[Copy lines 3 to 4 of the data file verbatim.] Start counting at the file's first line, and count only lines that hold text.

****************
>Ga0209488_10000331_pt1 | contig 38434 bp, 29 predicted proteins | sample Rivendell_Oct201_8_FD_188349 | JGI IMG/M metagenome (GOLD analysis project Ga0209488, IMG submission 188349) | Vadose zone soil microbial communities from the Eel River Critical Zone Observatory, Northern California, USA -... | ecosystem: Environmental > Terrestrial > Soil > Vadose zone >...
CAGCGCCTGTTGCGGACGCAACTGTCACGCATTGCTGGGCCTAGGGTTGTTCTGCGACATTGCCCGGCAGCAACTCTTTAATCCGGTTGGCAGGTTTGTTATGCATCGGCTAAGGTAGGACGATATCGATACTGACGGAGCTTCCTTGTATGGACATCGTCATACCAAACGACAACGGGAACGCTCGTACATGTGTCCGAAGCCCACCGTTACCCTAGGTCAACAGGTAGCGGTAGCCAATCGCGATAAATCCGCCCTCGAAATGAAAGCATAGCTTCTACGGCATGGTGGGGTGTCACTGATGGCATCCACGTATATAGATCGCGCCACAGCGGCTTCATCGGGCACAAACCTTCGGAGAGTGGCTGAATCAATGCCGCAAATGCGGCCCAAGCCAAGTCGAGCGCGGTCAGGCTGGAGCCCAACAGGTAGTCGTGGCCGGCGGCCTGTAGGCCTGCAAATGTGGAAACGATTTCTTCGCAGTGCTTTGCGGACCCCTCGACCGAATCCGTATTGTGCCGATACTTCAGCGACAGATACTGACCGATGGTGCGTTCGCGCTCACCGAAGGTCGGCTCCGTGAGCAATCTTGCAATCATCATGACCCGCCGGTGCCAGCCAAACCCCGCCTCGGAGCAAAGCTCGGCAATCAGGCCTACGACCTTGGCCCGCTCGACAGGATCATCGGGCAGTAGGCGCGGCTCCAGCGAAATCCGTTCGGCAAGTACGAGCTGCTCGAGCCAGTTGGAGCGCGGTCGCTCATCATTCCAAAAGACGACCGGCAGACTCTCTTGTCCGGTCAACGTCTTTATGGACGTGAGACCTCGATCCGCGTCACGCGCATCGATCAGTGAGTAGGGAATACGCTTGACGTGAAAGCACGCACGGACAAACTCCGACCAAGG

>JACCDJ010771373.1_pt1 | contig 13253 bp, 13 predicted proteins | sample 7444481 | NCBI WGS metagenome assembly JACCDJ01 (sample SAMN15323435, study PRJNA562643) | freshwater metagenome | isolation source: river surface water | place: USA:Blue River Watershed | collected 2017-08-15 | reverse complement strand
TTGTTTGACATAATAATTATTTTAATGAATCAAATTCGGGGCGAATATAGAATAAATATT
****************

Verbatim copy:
>JACCDJ010771373.1_pt1 | contig 13253 bp, 13 predicted proteins | sample 7444481 | NCBI WGS metagenome assembly JACCDJ01 (sample SAMN15323435, study PRJNA562643) | freshwater metagenome | isolation source: river surface water | place: USA:Blue River Watershed | collected 2017-08-15 | reverse complement strand
TTGTTTGACATAATAATTATTTTAATGAATCAAATTCGGGGCGAATATAGAATAAATATT